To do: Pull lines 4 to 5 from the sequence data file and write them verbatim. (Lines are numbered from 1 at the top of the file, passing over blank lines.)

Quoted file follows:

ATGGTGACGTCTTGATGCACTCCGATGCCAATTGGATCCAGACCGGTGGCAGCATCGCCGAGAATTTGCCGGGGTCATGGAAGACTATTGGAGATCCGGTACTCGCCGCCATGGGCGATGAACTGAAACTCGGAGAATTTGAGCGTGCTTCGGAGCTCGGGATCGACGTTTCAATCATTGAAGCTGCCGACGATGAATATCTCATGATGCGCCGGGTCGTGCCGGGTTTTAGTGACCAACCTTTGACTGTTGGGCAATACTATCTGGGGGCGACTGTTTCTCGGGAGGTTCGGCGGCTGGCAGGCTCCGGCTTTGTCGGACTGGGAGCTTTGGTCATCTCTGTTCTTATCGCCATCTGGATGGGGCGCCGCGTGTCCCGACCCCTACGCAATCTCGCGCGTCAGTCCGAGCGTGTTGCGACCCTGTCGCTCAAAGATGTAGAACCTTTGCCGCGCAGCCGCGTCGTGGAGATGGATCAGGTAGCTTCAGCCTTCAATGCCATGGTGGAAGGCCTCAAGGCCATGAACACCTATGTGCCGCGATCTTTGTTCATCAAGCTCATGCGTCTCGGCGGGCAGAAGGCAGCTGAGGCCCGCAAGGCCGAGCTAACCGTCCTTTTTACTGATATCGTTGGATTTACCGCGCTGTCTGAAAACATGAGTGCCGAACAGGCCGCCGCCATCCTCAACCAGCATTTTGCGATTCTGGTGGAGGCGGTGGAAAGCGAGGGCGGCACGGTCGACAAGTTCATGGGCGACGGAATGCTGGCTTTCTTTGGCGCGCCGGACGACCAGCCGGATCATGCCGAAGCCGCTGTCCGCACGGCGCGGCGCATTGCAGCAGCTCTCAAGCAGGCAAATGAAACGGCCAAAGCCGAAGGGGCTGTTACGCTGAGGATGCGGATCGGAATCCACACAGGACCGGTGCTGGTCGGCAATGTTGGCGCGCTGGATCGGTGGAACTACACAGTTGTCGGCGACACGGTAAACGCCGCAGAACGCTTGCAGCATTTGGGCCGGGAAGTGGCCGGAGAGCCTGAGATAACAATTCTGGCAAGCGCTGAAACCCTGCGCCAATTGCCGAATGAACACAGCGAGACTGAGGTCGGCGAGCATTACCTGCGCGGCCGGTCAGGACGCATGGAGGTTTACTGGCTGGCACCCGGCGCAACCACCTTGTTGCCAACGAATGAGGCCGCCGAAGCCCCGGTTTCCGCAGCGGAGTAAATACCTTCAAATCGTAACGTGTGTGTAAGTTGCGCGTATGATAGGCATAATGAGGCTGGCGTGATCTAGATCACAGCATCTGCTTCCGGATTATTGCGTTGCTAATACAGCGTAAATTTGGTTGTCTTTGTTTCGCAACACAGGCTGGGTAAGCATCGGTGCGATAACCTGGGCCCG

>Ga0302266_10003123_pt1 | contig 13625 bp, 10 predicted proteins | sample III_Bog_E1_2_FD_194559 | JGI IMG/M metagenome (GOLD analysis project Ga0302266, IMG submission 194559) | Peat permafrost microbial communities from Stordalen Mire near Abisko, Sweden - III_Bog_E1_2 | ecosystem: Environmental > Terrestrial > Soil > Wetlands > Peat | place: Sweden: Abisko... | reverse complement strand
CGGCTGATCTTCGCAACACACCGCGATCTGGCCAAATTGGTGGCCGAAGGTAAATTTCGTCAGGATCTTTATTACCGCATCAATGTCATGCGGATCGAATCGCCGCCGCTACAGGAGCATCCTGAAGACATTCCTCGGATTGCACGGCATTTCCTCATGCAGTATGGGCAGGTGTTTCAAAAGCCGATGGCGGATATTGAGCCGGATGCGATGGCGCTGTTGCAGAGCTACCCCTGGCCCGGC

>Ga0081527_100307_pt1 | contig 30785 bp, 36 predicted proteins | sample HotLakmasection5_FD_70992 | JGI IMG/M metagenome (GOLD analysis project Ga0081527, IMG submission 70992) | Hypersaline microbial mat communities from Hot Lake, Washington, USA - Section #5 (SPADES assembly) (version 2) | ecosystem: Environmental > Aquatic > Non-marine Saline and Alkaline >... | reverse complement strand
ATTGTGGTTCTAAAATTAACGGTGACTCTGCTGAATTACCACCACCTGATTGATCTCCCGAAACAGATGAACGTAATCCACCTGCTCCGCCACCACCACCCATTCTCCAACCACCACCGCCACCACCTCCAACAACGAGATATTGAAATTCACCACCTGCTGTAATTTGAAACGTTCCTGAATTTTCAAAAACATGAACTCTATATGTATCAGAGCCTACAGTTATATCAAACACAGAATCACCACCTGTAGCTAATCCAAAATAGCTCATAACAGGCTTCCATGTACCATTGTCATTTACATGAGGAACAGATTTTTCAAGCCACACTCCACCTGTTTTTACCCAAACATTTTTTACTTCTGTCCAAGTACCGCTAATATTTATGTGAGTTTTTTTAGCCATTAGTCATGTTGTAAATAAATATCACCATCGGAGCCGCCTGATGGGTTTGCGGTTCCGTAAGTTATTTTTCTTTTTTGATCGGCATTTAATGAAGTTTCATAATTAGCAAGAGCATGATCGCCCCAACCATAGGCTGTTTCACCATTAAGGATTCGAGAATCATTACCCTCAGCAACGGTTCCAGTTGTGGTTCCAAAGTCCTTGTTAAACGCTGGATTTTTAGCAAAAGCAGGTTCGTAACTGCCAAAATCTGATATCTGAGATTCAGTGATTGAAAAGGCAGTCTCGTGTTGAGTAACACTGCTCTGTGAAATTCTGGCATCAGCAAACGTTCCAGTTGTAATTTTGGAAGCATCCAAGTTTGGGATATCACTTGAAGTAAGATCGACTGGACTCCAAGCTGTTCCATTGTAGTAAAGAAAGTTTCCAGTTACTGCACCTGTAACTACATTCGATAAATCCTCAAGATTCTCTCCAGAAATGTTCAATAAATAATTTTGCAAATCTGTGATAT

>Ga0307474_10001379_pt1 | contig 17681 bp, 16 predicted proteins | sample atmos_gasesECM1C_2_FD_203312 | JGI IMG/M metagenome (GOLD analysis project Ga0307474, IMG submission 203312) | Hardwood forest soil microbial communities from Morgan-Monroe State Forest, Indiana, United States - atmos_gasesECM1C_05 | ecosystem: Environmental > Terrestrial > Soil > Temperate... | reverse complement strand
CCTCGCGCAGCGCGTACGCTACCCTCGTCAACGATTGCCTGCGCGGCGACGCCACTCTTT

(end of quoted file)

>Ga0081527_100307_pt1 | contig 30785 bp, 36 predicted proteins | sample HotLakmasection5_FD_70992 | JGI IMG/M metagenome (GOLD analysis project Ga0081527, IMG submission 70992) | Hypersaline microbial mat communities from Hot Lake, Washington, USA - Section #5 (SPADES assembly) (version 2) | ecosystem: Environmental > Aquatic > Non-marine Saline and Alkaline >... | reverse complement strand
ATTGTGGTTCTAAAATTAACGGTGACTCTGCTGAATTACCACCACCTGATTGATCTCCCGAAACAGATGAACGTAATCCACCTGCTCCGCCACCACCACCCATTCTCCAACCACCACCGCCACCACCTCCAACAACGAGATATTGAAATTCACCACCTGCTGTAATTTGAAACGTTCCTGAATTTTCAAAAACATGAACTCTATATGTATCAGAGCCTACAGTTATATCAAACACAGAATCACCACCTGTAGCTAATCCAAAATAGCTCATAACAGGCTTCCATGTACCATTGTCATTTACATGAGGAACAGATTTTTCAAGCCACACTCCACCTGTTTTTACCCAAACATTTTTTACTTCTGTCCAAGTACCGCTAATATTTATGTGAGTTTTTTTAGCCATTAGTCATGTTGTAAATAAATATCACCATCGGAGCCGCCTGATGGGTTTGCGGTTCCGTAAGTTATTTTTCTTTTTTGATCGGCATTTAATGAAGTTTCATAATTAGCAAGAGCATGATCGCCCCAACCATAGGCTGTTTCACCATTAAGGATTCGAGAATCATTACCCTCAGCAACGGTTCCAGTTGTGGTTCCAAAGTCCTTGTTAAACGCTGGATTTTTAGCAAAAGCAGGTTCGTAACTGCCAAAATCTGATATCTGAGATTCAGTGATTGAAAAGGCAGTCTCGTGTTGAGTAACACTGCTCTGTGAAATTCTGGCATCAGCAAACGTTCCAGTTGTAATTTTGGAAGCATCCAAGTTTGGGATATCACTTGAAGTAAGATCGACTGGACTCCAAGCTGTTCCATTGTAGTAAAGAAAGTTTCCAGTTACTGCACCTGTAACTACATTCGATAAATCCTCAAGATTCTCTCCAGAAATGTTCAATAAATAATTTTGCAAATCTGTGATAT